Alroy I, Towers TL, Freedman LP. Transcriptional repression of the interleukin-2 gene by vitamin D3: Direct inhibition of NFATp/AP-1 complex formation by a nuclear hormone receptor. Mol Cell Biol 1995;15:5789-99.  Back to cited text no. 6
Cippitelli M, Santoni A. Vitamin D3: A transcriptional modulator of the interferon-γ gene. Eur J Immunol 1998;28:3017-30.  Back to cited text no. 7
Meehan MA, Kerman RH, Lemire JM. 1,25-dihydroxyvitamin D3 enhances the generation of Non-specific suppressor cells while inhibiting the induction of cytotoxic cells in a human MLR. Cell Immunol 1992;140:400-9.  Back to cited text no. 8
Jialal I, Devaraj S, Kaul N. The effect of α-tocopherol on monocyte proatherogenic activity. J Nutr 2001;131:389S-94S.  Back to cited text no. 9
Scully C, Porter S. Recurrent aphthous stomatitis: Current concepts of etiology, pathogenesis and management. J Oral Pathol Med 1989;18:21-7.  Back to cited text no. 10
Saral Y, Coskun BK, Ozturk P, Karatas F, Ayar A. Assessment of salivary and serum Antioxidant vitamins and lipid peroxidation in patient with recurrent Aphthous ulceration. Tohoku J Exp Med 2005;206:305-12.  Back to cited text no. 11
Khademi H, Khozeimeh F, Tavangar A, Amini S, Ghalayani P. The Serum and salivary level of malondialdehyde, vitamins A, E, and C in patient with recurrent aphthous stomatitis. Adv Biomed Res 2014;3:246.  Back to cited text no. 12
[PUBMED]  [Full text]  
Piskin S, Sayan C, Durukan N, Senol M. Serum iron, ferritin, folic acid, and vitamin B12 levels in recurrent aphthous stomatitis. J Eur Acad Dermatol Venereol 2002;16:66-7.  Back to cited text no. 13
Azizi A, Shahsiah S, Ahmadi M. Serum vitamin A level in patients with recurrent aphthous stomatitis compared with healthy individuals. J Islamic Dent Assoc Iran 2012;24:177-80.  Back to cited text no. 14
Sari K, Yildirim T, Sari N. The level of Vitamin B12 and hemoglobin in patients with recurrent aphthous stomatitis. Med J DY Patil Univ 2016;9:605-8.  Back to cited text no. 15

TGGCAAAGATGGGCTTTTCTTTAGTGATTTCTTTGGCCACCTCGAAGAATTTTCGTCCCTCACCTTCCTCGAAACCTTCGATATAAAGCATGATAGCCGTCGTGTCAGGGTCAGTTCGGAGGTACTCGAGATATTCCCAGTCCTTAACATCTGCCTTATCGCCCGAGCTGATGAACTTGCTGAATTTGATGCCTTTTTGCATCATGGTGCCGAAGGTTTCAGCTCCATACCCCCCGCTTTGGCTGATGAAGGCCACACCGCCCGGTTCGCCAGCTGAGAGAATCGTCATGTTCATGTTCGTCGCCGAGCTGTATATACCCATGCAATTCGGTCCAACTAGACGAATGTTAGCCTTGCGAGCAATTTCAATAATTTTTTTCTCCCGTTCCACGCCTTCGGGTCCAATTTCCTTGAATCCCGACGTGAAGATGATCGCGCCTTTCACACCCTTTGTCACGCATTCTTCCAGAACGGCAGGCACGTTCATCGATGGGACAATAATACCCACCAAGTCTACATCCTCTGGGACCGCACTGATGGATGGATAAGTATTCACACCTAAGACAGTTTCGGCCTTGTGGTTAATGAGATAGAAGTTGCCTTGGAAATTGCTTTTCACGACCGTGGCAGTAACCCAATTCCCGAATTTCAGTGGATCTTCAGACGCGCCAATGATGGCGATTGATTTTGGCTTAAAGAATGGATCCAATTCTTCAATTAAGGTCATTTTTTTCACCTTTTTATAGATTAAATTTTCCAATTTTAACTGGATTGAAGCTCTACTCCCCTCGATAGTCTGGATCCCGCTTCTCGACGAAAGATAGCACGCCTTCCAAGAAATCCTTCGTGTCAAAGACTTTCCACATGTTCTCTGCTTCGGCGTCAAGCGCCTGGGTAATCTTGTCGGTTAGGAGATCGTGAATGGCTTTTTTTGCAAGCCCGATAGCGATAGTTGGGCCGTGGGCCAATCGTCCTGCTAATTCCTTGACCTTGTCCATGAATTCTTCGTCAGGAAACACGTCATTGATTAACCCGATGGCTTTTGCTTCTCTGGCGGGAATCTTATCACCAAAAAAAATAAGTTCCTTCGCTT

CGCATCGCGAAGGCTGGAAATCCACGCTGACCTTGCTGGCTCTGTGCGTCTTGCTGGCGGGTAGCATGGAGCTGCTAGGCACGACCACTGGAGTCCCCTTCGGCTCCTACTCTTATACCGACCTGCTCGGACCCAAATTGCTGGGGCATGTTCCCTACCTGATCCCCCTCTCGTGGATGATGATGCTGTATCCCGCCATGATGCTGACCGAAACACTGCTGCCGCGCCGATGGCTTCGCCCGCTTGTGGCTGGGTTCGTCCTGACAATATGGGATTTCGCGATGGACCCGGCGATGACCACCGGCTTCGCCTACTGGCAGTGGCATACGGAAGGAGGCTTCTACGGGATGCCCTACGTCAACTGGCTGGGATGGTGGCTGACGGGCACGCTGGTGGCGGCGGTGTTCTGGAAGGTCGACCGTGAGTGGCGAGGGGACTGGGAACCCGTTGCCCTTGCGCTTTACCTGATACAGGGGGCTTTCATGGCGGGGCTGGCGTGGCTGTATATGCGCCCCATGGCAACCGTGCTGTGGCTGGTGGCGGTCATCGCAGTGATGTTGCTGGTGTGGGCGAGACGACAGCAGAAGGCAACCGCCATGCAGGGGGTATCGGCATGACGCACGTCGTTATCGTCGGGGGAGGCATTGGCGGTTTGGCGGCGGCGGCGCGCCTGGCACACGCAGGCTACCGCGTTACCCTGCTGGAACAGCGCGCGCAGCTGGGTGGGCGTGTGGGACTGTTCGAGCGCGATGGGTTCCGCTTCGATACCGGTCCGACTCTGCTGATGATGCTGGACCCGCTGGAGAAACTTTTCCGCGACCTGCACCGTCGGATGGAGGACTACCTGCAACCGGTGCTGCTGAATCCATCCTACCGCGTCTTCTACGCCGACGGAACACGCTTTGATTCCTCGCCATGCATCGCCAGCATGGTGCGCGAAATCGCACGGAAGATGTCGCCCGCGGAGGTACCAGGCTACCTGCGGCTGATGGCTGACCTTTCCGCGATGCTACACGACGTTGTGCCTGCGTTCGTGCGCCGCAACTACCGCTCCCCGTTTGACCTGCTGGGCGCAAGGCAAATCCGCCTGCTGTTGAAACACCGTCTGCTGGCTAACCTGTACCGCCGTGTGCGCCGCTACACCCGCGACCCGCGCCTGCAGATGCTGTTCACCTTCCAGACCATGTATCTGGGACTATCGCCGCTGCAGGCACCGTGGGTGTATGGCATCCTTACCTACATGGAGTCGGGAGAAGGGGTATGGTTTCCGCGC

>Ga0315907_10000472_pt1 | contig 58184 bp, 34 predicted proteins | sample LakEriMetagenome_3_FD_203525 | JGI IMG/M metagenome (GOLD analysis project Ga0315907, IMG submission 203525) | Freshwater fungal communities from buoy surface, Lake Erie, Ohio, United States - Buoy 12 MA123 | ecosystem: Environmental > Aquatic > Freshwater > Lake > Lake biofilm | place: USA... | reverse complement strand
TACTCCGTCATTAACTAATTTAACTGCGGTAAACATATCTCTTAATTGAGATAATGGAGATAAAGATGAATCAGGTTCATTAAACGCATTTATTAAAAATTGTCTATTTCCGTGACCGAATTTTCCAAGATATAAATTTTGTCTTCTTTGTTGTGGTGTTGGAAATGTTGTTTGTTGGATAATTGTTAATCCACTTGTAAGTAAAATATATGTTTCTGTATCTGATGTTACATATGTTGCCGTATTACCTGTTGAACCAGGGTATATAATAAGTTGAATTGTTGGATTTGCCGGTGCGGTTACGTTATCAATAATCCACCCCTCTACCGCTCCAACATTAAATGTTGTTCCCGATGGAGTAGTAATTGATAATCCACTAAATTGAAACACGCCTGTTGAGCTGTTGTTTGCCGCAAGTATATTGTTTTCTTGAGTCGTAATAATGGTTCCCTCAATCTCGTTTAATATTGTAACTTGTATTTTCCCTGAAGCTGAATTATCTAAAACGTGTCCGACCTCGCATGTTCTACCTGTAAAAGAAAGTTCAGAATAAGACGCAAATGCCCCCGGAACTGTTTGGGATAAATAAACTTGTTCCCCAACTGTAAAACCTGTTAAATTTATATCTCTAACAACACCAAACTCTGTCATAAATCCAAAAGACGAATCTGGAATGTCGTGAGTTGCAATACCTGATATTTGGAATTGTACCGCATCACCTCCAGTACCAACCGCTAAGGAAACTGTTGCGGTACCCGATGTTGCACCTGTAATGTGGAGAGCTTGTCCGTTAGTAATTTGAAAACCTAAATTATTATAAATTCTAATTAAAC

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Burgan SZ, Sawair FA, Amarin ZO. Hematologic status in patients with recurrent aphthous stomatitis in Jordan. Saudi Med J 2006;27:381-4.  Back to cited text no. 16
Khan NF, Saeed M, Chaudhary S. Haematological parameters and recurrent aphthous stomatitis. J Coll Physicians Surg Pak 2013;23:124-7.  Back to cited text no. 17
Ghafoor F, Khan AA. Association of vitamin B12, serum ferritin and folate levels with recurrent oral ulceration. Pak J Med Res 2012;51:132-5.  Back to cited text no. 18
Lopez-Jornet P, Camacho-Alonso F, Martos N. Hematological study of patients with aphthous stomatitis. Int J Dermatol 2014;53:159-63.  Back to cited text no. 19
Sun A, Chen HM, Cheng SJ, Wang YP, Chang JYF, Wu YC, et al. Significant association of deficiencies of hemoglobin, iron, vitamin B12, and folic acid and high homocysteine level with recurrent aphthous stomatitis. J Oral Pathol Med 2014;1-5.  Back to cited text no. 20
Tidgundi MS, Moinuddin K, Baig MSA. Ferritin and vitamin B12 levels in patients with recurrent aphthous ulcers. Int J Clin Biochem Res 2017;4:136-9.  Back to cited text no. 21
Porter SR, Scully C, Flint S. Hematologic status in recurrent aphthous stomatitis compared with other oral disease. Oral Surg Oral Med Oral Pathol 1988;66:41-4.  Back to cited text no. 22
Barnadas MA, Remacha A, Condomines J, de Moragas JM. Hematologic deficiencies in patients with recurrent oral aphthai. Med Clin (Barc) 1997;109:85-7.  Back to cited text no. 23
Kalati FA, Nosratzehi T, Sarabadani J, Niazi A, Elham Y. Evaluation of hematologic status in patients with recurrent aphthous stomatitis in an Iranian population. Zahedan J Res Med Sci 2014;16:21-5.  Back to cited text no. 24
Khabbazi A, Ghorbanihaghjo A, Fanood F, Kolahi S, Hajialiloo M, Rashtchizadeh N. A comparative study of vitamin D serum levels in patients with recurrent apthous stomatitis. Egypt Rheumatol 2015;37:133-7.  Back to cited text no. 25
Azizi A, Shahsiah S, Katanbaf N. Assessment of serum vitamin E levels in patients with recurrent apthous stomatitis. J Res Dent Sci 2011;7:51-5.  Back to cited text no. 26
Li X-Y, Zhang Z-C. Assessment of serum malondialdehyde, uric acid, and vitamins C and E levels in patients with recurrent aphthous stomatitis. J Den Sci 2016;11:401-4.  Back to cited text no. 27
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  [Figure 1], [Figure 2], [Figure 3], [Figure 4], [Figure 5]

  [Table 1], [Table 2]